by Matt Clarke
On May 22, 2020, Rodney Myers was removed from his position as warden of a federal prison in Oakdale, Louisiana, after severe criticism of his handling of the COVID-19 pandemic.
The former warden’s failure to isolate prisoners with confirmed cases of COVID-19 and requiring staff to work without adequate protection and after exposure to a confirmed case led to the prison being inundated with COVID-19 cases.
As of May 26, 185 prisoners at FCC Oakdale were known to have had confirmed cases of COVID-19. At that time, seven had died and 87 had recovered, leaving 91 active cases. Oakdale alone accounted for 12% of the 59 federal Bureau of Prisons (BOP) prisoners who had perished due to COVID-19 by then.
At the same time, 23 members of the FCC staff had confirmed cases of COVID-19, 10 of whom had recovered and 13 of whom had active infections.
The former warden’s failure to address the pandemic led prisoners, assisted by the American Civil Liberties Union of Louisiana and Katten Muchin Rosenman, LLP, to file a federal class-action civil rights lawsuit seeking release of the prisoners who are at high risk for serious illness or death due to age or underlying medical conditions if infected with the COVID-19 virus. See: Livas v Myers, USDC, (W.D. La.), Case No. 1:20-cv-00422.
The lawsuit was filed on April 6, 2020, less than a week after U.S. Attorney General William Barr issued a directive instructing the BOP to reduce the Oakdale prisoner population by conducting a case-by-case analysis of each prisoner’s case. The lawsuit argued that this process was too slow.
“Public health experts have repeatedly warned that COVID-19 will spread rapidly once it enters prisons, jails, and detention centers—both within the facilities and in the communities that surround them,” said senior staff attorney Somil Trivedi of the ACLU’s Criminal Law Reform Project. “The Department of Justice has finally recognized the tremendous humanitarian and· public health crisis that our mass incarcerations crisis presents during this pandemic—around the country and especially in Louisiana.”
Unfortunately, a federal judge dismissed the lawsuit on April 22, 2020. “This ruling does not change the fact that our clients, the staff, and the surrounding community are all at grave risk due to Oakdale’s failure to adequately respond to this crisis. While it may be too late for the seven men who have died, it is not too late for the Bureau of Prisons to prevent further loss of life by releasing people out of harm’s way,” said ACLU of Louisiana senior staff attorney Bruce Hamilton.
The outbreak caused a rare alignment of the interests of the prisoners and staff at Oakdale. The prisoners filed a lawsuit, the union representing the staff filed an “imminent danger” complaint with the federal Occupational Safety and Health Administration and sent a letter to BOP Director Michael Carvajal complaining about Myers and his failure to properly respond to the pandemic.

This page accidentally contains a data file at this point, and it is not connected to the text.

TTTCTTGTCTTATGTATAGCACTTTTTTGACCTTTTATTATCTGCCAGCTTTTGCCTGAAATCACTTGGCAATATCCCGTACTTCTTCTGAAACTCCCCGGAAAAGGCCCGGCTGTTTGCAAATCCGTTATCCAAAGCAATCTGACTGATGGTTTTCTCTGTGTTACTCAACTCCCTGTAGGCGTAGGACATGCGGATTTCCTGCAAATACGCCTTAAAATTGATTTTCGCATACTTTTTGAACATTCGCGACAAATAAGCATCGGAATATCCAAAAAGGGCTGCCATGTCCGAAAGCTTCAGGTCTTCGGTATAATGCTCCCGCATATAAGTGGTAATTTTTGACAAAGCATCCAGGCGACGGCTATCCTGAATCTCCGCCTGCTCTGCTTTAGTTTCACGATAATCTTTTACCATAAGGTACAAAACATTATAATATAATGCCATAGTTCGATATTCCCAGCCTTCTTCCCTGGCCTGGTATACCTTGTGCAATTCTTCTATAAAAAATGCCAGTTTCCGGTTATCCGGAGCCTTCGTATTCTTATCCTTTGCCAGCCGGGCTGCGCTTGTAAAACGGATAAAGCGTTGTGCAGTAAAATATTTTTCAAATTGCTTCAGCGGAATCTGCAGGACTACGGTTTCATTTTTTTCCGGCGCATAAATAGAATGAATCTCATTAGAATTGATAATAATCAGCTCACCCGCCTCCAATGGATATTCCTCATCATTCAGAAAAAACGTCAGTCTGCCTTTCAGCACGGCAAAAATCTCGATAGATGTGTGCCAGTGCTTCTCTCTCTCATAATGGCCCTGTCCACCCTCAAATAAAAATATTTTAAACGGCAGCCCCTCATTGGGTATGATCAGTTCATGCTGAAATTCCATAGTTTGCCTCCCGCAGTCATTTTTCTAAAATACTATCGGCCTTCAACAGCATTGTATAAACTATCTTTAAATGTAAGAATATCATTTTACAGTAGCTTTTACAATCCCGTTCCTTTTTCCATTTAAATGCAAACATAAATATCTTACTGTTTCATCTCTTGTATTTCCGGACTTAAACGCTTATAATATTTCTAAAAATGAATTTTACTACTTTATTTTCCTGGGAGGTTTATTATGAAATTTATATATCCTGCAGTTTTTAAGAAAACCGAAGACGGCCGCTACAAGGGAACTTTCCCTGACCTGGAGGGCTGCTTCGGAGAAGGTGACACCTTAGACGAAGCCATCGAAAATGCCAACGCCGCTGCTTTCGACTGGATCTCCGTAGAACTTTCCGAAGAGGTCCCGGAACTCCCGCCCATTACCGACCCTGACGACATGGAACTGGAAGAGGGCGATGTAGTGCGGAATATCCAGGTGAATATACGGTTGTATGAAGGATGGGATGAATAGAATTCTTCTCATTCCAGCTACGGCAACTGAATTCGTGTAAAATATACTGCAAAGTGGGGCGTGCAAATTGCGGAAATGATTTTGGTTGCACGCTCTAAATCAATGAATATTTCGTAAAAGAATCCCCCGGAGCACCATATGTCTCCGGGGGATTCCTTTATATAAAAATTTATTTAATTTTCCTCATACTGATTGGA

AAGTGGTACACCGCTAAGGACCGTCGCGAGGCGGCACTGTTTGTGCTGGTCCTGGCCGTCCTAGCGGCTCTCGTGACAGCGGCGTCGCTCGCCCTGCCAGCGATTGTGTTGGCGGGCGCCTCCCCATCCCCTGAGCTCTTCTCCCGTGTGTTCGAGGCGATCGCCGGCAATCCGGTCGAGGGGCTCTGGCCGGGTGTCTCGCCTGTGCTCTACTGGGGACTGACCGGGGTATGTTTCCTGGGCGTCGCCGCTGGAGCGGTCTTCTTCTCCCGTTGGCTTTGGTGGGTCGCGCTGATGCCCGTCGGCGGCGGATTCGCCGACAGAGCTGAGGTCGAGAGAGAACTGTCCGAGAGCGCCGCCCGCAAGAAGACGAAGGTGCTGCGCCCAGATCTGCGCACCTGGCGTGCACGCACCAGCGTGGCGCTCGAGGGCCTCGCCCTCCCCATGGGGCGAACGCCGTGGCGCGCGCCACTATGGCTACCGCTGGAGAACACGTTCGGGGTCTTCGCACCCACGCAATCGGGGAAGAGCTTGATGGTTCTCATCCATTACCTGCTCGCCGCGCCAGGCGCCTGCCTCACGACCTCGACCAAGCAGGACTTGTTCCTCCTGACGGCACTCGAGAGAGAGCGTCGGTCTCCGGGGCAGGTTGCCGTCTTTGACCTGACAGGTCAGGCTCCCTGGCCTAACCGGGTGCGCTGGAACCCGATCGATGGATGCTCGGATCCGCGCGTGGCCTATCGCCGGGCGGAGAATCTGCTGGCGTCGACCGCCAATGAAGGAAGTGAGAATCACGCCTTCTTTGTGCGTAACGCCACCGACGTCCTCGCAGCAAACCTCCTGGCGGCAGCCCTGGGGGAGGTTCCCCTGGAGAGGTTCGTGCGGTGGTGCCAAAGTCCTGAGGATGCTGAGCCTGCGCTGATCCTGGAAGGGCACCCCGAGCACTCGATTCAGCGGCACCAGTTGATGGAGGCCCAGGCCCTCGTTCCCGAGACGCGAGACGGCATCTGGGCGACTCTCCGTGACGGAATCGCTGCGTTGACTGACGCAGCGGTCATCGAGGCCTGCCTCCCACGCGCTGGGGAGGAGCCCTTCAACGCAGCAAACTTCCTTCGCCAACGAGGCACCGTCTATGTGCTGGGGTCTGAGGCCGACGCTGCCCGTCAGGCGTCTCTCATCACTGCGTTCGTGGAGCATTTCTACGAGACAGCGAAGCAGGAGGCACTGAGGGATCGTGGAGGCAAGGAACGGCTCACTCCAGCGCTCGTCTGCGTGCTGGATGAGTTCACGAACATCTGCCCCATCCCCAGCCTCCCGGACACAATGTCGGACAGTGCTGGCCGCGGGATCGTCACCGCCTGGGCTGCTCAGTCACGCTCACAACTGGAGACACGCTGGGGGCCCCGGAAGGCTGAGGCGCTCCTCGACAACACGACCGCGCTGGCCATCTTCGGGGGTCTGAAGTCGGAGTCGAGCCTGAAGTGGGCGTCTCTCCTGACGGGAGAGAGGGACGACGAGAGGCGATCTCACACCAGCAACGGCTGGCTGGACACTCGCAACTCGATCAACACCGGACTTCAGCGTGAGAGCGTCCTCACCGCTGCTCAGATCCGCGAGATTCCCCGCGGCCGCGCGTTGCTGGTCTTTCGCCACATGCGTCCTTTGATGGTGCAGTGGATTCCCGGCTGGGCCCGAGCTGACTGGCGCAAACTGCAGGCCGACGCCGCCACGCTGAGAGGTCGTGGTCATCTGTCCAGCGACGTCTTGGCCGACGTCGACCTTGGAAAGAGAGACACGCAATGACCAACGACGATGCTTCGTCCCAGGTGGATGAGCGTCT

The letter said staff transporting prisoners to areas known to have active COVID-19, such as local hospitals, quarantine units and isolation units or working in those areas, were not given proper Personal Protection Equipment (PPE) or trained in how to safely don and doff PPE.
Further, Myers did not notify staff when they had been exposed to prisoners who were known to be COVID-19-positive and did not allow staff who had been exposed and did not have proper PPE to quarantine for 14 days.
Myers also allegedly failed to educate prisoners and staff on the proper procedure to release prisoners from isolation, causing some prisoners to believe that prisoners with COVID-19 symptoms were being introduced into a general population area. This led to prisoner unrest and the deployment of pepper spray.
Myers allegedly failed to implement effective segregation of prisoners by housing, as ordered by the BOP, and continued to allow the potential introduction and spread of the virus by permitting prisoners to congregate in the Education Department and allowing them to be exposed to Education Department staff and other staff that traveled between prisons.
American Federation of Government Employees Local 1007 President Ronald Morris believes the letter led to the removal of Myers and his temporary reassignment to the BOP’s South Central Regional Office in Dallas.
Additional sources: aclu.org, thecrimereport.org, KPLC.com
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